Reflect in Francophone West Africa
In 1999 Mahamadou Cheick Diarra of Jeunesse et Développement became the Reflect coordinator and resource person for the francophone countries of Africa. Since then Reflect training has taken place in Chad, Senegal, Burkina Faso, Mali, Togo, Guinea and Niger. Additionally participants from Mauritania and Cameroon have attended some of this training and Diarra has facilitated training in Haiti, Rwanda and Burundi, which are also francophone countries.
Another very exciting development is that annually, representatives of both anglophone and francophone countries in West Africa have meet together and have exchanges about their experiences. These meetings took place in Mali in 2000, the Gambia in 2001, Burkina Faso in 2002, Ghana in 2003 and Senegal in 2004. Also, a national practitioner networks are being set up in several countries as well.
Because of the efforts of J&D, Reflect circles exist in 26 villages in the south of Mali where the Reflect approach has been introduced. Participants in these communities are developing their understanding of issues such as health, civic education, livestock, agriculture, environment, micro-finance, gender issues and apiculture; as well as developing their communication skills through literacy and speaking in public.
Several of the J&D personnel are experienced Reflect trainers and the organisation is a point of reference where people can access information and contacts concerning the approach. The organization also provides English to French translation for documentary material in an attempt to make more of such material available in French. This also helps J&D to carry out an advocacy role in order to give voice to the practitioners from francophone countries in the international Reflect arena. J&D is proud of its recent work in translating and printing the french version of the new Reflect practitioners resource "Communication and Power".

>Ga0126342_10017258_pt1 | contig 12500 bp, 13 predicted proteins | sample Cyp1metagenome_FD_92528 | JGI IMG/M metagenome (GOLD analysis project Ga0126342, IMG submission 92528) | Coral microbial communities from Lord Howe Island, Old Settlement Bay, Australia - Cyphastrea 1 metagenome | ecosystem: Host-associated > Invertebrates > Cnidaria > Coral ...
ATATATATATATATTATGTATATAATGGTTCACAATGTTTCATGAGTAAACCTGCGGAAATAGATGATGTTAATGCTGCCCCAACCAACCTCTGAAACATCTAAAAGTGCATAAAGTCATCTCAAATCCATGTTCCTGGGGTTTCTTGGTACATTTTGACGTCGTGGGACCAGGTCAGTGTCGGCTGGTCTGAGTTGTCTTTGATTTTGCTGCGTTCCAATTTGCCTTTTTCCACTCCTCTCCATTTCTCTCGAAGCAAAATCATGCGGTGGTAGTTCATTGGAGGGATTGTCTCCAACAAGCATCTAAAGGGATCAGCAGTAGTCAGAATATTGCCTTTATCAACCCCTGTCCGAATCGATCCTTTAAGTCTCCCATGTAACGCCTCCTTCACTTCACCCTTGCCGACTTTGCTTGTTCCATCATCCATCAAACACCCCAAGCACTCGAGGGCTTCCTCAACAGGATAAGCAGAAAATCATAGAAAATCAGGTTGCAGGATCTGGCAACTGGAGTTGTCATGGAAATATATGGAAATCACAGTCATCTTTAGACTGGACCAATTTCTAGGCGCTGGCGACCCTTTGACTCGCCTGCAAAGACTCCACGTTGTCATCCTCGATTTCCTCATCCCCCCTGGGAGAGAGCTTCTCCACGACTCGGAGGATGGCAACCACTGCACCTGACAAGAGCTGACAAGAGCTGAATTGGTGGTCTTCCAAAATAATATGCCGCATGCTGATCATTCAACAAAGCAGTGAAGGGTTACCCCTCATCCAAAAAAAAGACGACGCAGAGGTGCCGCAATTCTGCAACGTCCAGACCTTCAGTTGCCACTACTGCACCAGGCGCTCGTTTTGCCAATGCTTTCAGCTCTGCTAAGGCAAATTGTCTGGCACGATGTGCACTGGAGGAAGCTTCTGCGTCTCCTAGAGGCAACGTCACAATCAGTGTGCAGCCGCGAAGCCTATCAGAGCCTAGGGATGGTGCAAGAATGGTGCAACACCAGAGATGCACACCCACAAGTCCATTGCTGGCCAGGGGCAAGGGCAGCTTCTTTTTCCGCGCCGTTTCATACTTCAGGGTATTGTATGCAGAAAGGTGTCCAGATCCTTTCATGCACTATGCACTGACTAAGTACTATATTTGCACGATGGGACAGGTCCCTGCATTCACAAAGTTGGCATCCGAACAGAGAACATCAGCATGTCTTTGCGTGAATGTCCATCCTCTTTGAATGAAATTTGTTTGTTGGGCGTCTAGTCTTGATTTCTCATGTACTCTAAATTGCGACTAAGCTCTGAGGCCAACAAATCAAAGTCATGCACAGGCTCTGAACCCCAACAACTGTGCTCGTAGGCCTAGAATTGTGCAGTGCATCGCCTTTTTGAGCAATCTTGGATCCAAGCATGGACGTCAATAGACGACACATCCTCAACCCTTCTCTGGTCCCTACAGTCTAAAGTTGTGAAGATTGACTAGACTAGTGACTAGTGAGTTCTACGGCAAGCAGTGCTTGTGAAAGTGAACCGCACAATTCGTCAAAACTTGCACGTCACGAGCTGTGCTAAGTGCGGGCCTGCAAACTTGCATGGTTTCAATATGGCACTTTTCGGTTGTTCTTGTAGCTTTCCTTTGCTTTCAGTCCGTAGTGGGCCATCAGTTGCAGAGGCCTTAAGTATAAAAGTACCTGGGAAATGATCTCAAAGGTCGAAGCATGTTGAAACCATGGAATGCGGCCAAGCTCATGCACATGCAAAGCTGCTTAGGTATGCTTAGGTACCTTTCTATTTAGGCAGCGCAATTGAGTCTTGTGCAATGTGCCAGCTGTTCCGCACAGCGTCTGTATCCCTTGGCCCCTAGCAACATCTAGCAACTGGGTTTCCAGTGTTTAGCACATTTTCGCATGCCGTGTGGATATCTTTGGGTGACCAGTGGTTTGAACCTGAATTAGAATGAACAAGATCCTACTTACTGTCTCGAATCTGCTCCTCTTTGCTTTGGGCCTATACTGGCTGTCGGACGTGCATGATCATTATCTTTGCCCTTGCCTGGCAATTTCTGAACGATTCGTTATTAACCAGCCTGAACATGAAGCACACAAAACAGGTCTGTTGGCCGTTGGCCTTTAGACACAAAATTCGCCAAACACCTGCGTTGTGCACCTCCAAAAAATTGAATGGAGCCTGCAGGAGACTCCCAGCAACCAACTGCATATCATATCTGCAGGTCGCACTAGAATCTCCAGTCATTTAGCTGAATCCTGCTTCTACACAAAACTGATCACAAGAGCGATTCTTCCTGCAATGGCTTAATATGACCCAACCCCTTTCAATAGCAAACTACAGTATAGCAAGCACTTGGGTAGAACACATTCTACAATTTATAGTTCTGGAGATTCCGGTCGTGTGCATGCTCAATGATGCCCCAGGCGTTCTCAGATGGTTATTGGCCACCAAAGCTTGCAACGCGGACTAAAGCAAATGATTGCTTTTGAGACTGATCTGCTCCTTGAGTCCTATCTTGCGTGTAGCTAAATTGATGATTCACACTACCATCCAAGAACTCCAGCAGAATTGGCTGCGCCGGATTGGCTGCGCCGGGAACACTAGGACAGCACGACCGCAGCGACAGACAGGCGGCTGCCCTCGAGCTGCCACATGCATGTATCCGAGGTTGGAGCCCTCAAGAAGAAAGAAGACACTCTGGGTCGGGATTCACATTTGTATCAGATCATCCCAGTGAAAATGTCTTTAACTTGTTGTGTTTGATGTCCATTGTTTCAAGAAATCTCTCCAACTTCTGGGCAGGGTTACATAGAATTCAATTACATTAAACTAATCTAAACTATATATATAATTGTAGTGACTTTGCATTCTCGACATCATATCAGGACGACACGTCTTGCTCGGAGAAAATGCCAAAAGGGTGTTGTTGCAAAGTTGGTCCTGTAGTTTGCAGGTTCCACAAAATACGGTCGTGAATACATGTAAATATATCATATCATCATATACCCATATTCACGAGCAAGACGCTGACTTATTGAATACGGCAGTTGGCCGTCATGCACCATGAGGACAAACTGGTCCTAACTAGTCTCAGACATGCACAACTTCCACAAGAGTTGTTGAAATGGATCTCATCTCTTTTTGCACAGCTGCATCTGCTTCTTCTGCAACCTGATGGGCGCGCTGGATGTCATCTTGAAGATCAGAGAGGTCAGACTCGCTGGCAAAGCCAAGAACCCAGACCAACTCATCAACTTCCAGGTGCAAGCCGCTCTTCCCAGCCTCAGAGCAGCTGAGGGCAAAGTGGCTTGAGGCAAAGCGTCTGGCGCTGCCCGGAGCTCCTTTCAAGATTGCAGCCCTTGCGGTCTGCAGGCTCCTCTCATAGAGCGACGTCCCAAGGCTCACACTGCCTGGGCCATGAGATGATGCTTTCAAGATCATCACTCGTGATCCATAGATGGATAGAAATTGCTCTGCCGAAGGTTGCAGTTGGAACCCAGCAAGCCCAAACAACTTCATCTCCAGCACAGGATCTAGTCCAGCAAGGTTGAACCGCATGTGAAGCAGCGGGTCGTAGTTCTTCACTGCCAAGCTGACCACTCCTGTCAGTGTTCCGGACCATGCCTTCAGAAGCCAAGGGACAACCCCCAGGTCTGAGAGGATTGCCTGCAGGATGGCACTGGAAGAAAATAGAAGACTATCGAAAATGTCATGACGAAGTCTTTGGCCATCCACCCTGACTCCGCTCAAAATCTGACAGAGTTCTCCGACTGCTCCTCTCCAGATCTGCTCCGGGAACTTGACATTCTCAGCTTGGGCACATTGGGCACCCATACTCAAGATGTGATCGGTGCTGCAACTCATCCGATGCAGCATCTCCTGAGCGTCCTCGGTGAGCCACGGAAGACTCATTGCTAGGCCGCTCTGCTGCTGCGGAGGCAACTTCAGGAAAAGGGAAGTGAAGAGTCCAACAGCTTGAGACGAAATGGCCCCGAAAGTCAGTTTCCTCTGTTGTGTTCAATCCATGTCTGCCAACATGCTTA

More about Jeunesse et Développment's work with Reflect can be found at: Reflect and Jeunesse et Développment (This is the English version of the web site, a French version is also available.)
Another of J&D's major initiatives is "Children in Difficult Situations" - J&D's website states about Children in Difficult Situations: "This wording varies from country to country. Some refer to "street children" and others "young people in difficult situations" but its meaning remains the same. They include children and young people from 8 to 25 who have left their families and are living permanently on the street. They are poor people who can be found in public places such as cemeteries, market places, bus stations, beaches, cinemas and theatres etc. because they have nowhere else to go. They are the numerous young people full of unexploited potential who deserve education and training instead of rejection and danger and who fill our towns and cities begging on the streets. All of them have terrible living conditions. They are very often innocent victims of a system that exposes them to prostitution, sexual abuses and other forms of exploitation."